Researchers from Italy, France and Germany have shown that a tabletop laser can be used to accelerate a beam of electrons suitable for use in radiotherapy. The group, led by Antonio Giulietti of the Institute for Physical Chemistry Processes in Pisa, believes that such laser-based particle acceleration could considerably reduce the size and simplify the operation of radiotherapy facilities.

In radiotherapy beams of photons, electrons, protons, neutrons or ions are used to destroy tumours by ionizing the atoms within the tumours’ DNA. Usually this involves irradiating the patient from a number of different directions in order to pinpoint the tumour, and in the case of deep tumours, using higher-energy particles. This inevitably leads to some damage of the healthy tissue surrounding the tumour.

Damage limitation

Damage can be limited using a technique known as intraoperatory radiotherapy (IORT), which involves irradiating the patient just once with electrons. This occurs in the operating theatre right after the tumour has been surgically removed. The idea is to destroy tumour cells that the surgery has missed. Because they do not have to penetrate deeply, the electrons can be fewer in number and have a lower energy, which means that the accelerators employed can be smaller.

However, as Giulietti points out, IORT, like ordinary radiotherapy, still uses radiofrequency electric fields to accelerate the electrons, which requires a machine more than two metres high and over half a tonne in weight. The machine must be shielded from the operating theatre and any maintenance requires the shut down of the theatre. “This therefore limits the energy of the electrons that can be used in the technique,” he adds.

Giulietti and colleagues have shown that these problems can be overcome by using a laser rather than radiofrequency electric fields to accelerate the electrons.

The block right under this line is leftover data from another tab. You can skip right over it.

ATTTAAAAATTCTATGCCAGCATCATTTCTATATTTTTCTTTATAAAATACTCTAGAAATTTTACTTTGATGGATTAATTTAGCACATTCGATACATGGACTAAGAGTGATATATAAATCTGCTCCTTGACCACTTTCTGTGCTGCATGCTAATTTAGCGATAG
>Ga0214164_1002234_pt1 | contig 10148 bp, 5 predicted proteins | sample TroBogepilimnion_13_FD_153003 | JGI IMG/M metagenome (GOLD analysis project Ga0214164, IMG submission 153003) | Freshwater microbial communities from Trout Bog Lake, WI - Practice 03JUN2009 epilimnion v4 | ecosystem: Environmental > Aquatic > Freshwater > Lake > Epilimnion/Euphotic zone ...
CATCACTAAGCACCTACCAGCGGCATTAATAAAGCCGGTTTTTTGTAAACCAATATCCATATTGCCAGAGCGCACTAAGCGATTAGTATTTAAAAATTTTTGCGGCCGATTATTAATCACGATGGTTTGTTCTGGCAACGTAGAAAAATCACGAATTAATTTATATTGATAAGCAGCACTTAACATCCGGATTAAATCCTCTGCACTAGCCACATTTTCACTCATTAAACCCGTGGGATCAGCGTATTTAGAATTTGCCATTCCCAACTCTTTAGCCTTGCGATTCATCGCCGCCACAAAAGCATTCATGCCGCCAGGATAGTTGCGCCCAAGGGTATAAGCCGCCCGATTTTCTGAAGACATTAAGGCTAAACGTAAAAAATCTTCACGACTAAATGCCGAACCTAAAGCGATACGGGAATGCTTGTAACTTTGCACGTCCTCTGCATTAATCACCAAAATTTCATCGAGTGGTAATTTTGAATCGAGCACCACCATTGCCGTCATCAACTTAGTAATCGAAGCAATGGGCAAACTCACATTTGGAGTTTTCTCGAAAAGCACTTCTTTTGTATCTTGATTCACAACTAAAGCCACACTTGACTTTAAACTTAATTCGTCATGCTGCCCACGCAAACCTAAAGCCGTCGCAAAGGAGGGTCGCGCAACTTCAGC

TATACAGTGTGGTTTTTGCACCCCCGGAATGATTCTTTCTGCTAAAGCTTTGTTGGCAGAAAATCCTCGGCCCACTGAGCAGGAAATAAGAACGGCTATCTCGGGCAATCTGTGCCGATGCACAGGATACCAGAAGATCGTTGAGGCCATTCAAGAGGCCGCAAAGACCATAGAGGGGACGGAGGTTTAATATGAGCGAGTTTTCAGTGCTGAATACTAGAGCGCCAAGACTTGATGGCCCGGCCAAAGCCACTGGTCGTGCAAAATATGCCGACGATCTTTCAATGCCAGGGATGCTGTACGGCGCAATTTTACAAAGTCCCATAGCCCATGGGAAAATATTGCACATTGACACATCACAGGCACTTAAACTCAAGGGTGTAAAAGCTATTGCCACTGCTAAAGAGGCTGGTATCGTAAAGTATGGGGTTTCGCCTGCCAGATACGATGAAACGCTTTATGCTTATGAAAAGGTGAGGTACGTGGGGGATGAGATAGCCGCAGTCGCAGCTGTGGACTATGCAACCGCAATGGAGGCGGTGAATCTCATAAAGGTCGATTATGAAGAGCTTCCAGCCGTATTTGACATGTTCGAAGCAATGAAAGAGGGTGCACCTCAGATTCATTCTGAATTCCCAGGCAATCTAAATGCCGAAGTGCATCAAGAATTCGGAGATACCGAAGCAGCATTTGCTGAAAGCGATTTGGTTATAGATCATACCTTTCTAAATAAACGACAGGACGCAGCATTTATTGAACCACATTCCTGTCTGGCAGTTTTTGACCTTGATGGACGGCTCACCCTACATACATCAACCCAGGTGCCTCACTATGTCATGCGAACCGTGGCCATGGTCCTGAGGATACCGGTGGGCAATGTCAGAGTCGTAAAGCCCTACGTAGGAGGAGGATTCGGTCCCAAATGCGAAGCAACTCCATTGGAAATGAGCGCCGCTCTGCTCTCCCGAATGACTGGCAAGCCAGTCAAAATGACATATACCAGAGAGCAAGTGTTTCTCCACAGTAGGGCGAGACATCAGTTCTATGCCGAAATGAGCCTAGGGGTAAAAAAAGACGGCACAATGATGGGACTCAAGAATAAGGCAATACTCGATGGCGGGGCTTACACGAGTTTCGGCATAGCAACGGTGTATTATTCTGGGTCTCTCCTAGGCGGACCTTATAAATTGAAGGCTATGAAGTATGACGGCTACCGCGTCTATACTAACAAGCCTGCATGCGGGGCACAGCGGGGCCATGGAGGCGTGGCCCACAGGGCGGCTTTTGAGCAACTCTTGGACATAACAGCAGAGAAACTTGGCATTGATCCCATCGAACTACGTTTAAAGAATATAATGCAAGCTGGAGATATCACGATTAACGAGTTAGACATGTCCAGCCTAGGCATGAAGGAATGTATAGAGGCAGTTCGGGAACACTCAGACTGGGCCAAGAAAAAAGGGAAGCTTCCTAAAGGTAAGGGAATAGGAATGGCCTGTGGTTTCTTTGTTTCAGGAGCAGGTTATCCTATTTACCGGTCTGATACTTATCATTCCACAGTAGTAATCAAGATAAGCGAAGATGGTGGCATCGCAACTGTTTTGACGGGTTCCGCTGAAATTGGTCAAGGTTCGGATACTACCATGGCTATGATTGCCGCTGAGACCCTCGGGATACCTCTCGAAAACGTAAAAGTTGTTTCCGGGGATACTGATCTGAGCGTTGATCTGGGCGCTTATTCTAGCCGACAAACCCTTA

At the SLIC laboratory in Saclay, France, the researchers fired ultra-short laser pulses onto a jet of gas, creating a plasma with a fluctuating electron density. The electric field generated by these fluctuations accelerated the free electrons within the plasma such that they had energies and spatial characteristics suitable for use in IORT. By then passing these electrons through a 2 mm–thick piece of tantalum (and therefore decelerating them rapidly) the researchers were able to create gamma–ray photons that could also be used in radiotherapy (Phys. Rev. Lett. 101 105002).

Just a small metal box

Because the laser beam can travel for several tens of metres without any appreciable loss, the laser itself can be located outside the operating theatre. According to Giulietti, the only thing that would need to be in the theatre is a metallic box perhaps 50 by 20 by 20 cm across that would convert the laser beam into the electron beam, and which would contain a roughly 10 cm–long device to generate the gas jet and focusing optics of a similar size.

Giulietti points out that scaling up the facility would allow IORT to be carried out at higher energies than is currently possible, which would render the technique more effective against certain kinds of tumours. He adds that more work is needed to design a laser–based system suitable for actual hospital use, in particular ensuring the stability of both the laser output and the acceleration process within the plasma.